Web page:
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September 8, 2008 | 12 Comments

Dear Garrison Keillor,
I am a native of Minnesota, born in Red Wing in 1929. For years I have been proud of my native state as a place of tolerance and fair mindedness, not to mention good sense. That is, until last week and the RNC complete with police state tactics worthy of Pinochet. Amy Goodman, one of the best of the independent journalists arrested and waiting to hear what she was charged with. The repression of the Poor People's March, especially when daylight failed. The unwillingness of public officials to respond to questions, the use of paid informants, the use of major force — all of these lead me to wonder, "What has happened to Minnesota?" I hope you are wondering, too and will bring this issue to light on your programs. PHC is more than a source of quiet amusement, it is also a place to ask questions about the state of the State of Minnesota. Of course, Sinclair Lewis was not far from the mark in the '20's. wonder what he'd say today.

In grief for the blot on the name of my good state.

Pete G.

Why are the St Paul Police repeating the performance of the NYPD at the last GOP performance — full riot gear, arrests of lawyers and at least one journalist, etc.? I expected better of Minnesota.

Dale P.
New York

I wish you would comment on the outrageous behavior of the St. Paul police during the RNC. I know St. Paul is your home and I'm sure everyone there (including the police) are just as nice as pie any other time and I'm guessing that having all those Republicans running around that week just made everyone in St. Paul nuts. The good citizens of St. Paul started acting nasty and sarcastic and snarling and lost all contact with reality. I don't think there's a vaccine for this.

Rick Z.

Numerous listeners have written in similarly asking about what happened here. I live up the hill from the hockey arena where the RNC took place and ventured down there a couple of times and it wasn't a good idea. The police were brusque, to say the least, didn't like people hanging around and were in no mood for small talk. It was pretty intense, even after the President had cancelled his trip here, and what I heard from cops is that security was run by the RNC, the FBI, and Homeland Security, and that it was out of the hands of the locals. A lot of cops were brought in from Ohio, Philadelphia, and elsewhere, plus private security, plus Men In Black who it was hard to tell who they represented. And riot police, who tend to look the same whether in St. Paul or Rangoon. The heavy security was in response to threats of violence from "anarchists," who turned out to be a lot of boys around 18 or so and who, like the security guys, have a thing about dressing up in black. The security certainly changed the event, isolated it from St. Paul and insulated us from the Republicans. It was rough on businesses downtown, like Cossetta's Italian restaurant which put up a big tent in the parking lot (a couple blocks from the convention) and which did much less business than they had hoped. Delegates stayed behind the fences. I suppose there are lessons to be learned here, and maybe some old lessons that we've forgotten. Martin Luther King, Jr., had to figure out how to control rash elements within his own movement so he could conduct non-violent marches. And we are a twitchy, paranoid people. Look at airport security — this will probably go on for the rest of our lives — removing our shoes in homage to Richard Reid, the shoe-bomber, and showing liquids and gels, etc. It's a bow to the god of security. Any anonymous person can pick up a phone and empty a school. A few 18-year-old boys in black can bring out enormous security forces. And when an air of apprehension and hostility is created, the door is opened to many many small invidual acts of cruelty. I am sorry that people exercising their legitimate right to march, to shout, to wave signs, to make speeches, were manhandled and pushed around. It shouldn't have happened. But many people in St. Paul had visions of gangs of toughs running through downtown busting windows and burning cars and they decided that that shouldn't happen either.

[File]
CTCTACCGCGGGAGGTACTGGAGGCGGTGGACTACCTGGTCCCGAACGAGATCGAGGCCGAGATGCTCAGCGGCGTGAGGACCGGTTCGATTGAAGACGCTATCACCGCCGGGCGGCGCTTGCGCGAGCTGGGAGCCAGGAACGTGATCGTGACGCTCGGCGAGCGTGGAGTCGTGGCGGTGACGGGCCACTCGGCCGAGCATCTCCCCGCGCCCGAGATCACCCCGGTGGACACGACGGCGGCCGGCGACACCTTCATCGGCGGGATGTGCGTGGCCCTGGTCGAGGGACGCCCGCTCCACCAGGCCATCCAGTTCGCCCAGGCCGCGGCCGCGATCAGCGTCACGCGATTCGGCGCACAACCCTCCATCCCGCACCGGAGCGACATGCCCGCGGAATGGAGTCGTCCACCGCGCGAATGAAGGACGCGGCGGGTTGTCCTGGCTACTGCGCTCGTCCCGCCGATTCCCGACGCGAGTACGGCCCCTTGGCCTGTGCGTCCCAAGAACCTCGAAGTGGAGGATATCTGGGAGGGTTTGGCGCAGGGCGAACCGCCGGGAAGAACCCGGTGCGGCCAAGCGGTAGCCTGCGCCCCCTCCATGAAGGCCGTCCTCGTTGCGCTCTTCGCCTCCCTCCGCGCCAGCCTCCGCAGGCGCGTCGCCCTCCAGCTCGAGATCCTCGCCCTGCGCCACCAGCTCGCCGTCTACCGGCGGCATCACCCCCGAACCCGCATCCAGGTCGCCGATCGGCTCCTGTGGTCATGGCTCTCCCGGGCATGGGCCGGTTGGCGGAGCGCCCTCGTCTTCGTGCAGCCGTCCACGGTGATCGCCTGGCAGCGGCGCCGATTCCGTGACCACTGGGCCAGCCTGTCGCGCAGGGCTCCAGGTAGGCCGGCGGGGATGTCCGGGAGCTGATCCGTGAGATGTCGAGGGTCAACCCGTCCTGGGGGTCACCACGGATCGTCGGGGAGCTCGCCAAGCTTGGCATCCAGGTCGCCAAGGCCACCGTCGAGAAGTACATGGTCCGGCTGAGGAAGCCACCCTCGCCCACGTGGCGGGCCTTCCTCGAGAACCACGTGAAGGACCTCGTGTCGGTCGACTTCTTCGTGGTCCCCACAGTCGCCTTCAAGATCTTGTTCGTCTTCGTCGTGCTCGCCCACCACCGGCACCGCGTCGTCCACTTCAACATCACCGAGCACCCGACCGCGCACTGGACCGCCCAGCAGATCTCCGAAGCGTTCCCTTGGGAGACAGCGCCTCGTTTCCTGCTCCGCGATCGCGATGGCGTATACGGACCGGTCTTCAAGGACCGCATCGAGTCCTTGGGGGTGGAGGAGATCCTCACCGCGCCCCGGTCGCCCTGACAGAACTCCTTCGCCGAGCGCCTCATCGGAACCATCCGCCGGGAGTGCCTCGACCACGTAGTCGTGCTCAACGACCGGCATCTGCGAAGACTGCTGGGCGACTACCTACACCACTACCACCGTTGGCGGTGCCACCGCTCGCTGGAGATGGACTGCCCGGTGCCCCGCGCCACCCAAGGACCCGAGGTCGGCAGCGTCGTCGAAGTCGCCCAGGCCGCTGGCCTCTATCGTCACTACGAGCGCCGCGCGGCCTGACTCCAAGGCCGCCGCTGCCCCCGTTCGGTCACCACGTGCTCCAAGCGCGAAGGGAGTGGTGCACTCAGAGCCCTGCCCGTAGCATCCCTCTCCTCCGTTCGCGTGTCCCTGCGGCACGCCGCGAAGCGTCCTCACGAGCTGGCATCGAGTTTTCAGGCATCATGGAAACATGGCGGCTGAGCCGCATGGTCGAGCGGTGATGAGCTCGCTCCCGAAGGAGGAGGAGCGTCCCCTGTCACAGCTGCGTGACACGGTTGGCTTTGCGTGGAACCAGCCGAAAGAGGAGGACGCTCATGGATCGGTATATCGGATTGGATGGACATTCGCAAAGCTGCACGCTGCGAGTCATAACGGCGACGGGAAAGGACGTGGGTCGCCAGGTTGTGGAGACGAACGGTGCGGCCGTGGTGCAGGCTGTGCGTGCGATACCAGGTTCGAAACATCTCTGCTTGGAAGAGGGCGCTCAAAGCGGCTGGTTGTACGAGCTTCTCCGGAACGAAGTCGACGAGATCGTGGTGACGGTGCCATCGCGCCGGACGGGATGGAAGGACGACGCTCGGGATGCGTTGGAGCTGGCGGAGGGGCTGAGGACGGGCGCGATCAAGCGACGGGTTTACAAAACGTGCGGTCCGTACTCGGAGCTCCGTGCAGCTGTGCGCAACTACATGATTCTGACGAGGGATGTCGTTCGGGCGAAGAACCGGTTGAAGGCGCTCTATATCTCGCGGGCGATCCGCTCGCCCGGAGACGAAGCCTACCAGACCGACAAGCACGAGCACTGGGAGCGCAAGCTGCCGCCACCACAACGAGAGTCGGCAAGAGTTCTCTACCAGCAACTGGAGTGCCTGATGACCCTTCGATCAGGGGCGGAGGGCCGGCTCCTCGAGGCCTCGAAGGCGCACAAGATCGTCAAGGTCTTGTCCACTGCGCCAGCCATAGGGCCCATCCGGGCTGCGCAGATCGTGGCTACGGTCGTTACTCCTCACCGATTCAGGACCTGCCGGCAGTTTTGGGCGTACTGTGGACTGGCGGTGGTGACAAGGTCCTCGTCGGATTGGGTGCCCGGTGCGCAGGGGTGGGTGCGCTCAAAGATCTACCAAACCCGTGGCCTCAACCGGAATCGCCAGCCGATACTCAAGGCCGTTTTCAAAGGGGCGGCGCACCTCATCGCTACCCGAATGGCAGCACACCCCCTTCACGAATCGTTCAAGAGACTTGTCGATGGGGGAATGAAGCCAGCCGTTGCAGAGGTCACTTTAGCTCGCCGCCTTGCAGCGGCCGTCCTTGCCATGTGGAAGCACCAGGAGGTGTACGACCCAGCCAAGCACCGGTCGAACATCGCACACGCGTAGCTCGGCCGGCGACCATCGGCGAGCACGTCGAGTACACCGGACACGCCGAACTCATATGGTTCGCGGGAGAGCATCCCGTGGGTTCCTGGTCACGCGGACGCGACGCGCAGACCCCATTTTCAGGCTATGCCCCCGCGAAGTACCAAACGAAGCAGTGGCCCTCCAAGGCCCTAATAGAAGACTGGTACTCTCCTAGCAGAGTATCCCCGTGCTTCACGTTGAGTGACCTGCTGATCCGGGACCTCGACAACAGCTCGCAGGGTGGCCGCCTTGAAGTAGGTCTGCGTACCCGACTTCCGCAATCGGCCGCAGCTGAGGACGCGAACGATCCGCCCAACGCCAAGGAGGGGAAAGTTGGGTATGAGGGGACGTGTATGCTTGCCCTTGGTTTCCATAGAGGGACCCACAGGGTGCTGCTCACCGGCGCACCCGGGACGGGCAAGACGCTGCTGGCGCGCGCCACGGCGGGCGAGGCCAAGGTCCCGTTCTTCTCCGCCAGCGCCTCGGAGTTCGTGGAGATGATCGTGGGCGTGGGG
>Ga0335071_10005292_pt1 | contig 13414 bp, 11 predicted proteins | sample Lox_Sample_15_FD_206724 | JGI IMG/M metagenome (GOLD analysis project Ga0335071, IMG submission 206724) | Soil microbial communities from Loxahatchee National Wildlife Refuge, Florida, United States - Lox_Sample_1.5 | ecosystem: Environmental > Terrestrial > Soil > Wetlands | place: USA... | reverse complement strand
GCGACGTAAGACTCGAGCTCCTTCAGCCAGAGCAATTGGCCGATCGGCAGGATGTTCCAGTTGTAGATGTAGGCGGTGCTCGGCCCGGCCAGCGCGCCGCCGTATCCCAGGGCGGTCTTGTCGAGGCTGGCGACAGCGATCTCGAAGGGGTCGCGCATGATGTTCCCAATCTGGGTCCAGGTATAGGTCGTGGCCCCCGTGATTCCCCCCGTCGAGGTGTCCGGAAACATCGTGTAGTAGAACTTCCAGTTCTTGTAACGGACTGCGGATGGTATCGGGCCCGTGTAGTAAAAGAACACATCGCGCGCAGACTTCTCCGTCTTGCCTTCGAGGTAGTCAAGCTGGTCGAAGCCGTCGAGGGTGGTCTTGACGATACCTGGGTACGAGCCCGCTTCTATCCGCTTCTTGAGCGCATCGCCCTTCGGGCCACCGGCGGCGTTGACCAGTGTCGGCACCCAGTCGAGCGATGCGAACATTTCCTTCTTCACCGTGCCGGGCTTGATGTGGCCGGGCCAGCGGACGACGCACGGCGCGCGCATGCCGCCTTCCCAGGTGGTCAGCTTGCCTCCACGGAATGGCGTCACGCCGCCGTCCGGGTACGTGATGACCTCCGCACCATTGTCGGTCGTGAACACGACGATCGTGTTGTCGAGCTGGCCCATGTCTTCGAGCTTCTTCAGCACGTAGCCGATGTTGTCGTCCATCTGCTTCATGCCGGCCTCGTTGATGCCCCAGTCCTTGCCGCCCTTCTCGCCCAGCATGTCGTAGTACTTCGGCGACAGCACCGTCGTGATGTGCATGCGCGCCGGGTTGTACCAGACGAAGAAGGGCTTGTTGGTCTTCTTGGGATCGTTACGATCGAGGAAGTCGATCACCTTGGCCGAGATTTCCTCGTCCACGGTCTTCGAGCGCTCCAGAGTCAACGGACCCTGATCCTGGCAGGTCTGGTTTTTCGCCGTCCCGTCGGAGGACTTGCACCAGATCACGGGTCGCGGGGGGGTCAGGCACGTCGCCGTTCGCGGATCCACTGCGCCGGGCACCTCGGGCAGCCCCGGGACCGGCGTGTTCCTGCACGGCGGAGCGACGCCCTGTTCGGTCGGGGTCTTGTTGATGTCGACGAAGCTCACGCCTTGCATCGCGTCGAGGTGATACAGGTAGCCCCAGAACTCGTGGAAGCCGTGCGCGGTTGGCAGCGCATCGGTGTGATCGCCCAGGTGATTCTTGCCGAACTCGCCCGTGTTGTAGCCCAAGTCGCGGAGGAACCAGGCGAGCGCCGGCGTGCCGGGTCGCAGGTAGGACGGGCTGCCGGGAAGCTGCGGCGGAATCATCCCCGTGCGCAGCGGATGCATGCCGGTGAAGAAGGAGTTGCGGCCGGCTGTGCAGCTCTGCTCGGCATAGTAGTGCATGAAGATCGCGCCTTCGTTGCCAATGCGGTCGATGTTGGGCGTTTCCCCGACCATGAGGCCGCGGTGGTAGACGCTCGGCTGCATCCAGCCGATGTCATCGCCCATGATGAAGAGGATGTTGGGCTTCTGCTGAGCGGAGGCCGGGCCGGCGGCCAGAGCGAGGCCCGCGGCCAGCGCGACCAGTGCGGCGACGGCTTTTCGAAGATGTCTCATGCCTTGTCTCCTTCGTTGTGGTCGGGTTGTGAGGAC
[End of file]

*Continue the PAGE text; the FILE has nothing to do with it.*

I, too, have wondered about our "security" conscious society. Granted, there are (and always will be) individuals who are determined to frighten, threaten or otherwise hold the rest of us hostage to any type of fear, for whatever reason. I am certainly not pooh-poohing the fact that there are indeed real dangers present and we should conduct our lives appropriately.

But that is just the point, I think. An idea, a threat, can hold us hostage to fear and the fearmongers. As FDR indicated, we have nothing to fear but fear itself.

Sue Keehnen

I wouldn't wish the GOP convention on anyone, least of all St. Paul, MN. Here in Michigan, two states over, there was no media coverage of anything going on outside the convention hall except perhaps to show some happy convention goers out looking for a latte. It was as if there were no protests, no need for police and everyone has taken their happy pills and is content with the GOP. I suppose this mirage is easier to pull off if you arrest reporters and demote the likes of Olbermann and Matthews, rare media voices that dare speak truth to power.

The recent focus on security has had some nice payoffs -- a few months ago I pulled my rig up to the guardhouse at the Federal Reserve in Helena MT. As the guards went about the trailer with their mirrors and other equipment they discovered that a fawn they had watched being born earlier that morning had scampered to a spot between the trailer tires. They called in an animal control officer who drug it out and used a wheelbarrow to take the fawn up to a nearby copse where the mother and its sibling were hiding.

As much of a fan of Garrison as I am (particularly his Rossini "Cat Duet" with Fredrika von Stade), I was disappointed by his response to the original question about what can only honestly be termed Jack-Booted Thuggery by "police" outside the RNC last week.

Manhandling is not what happened; flat-out "Minority Report" pre-emptive harassment is what happened; additionally, journalists were assaulted and arrested and threatened with felony charges.

Does Garrison need to be reminded of what Niemoller said after narrowly escaping immolation by the Nazis?

Yesterday, safely on the East Coast, I was stopped by a man with an FBI badge asking for information about a neighbor. I declined to speak to him.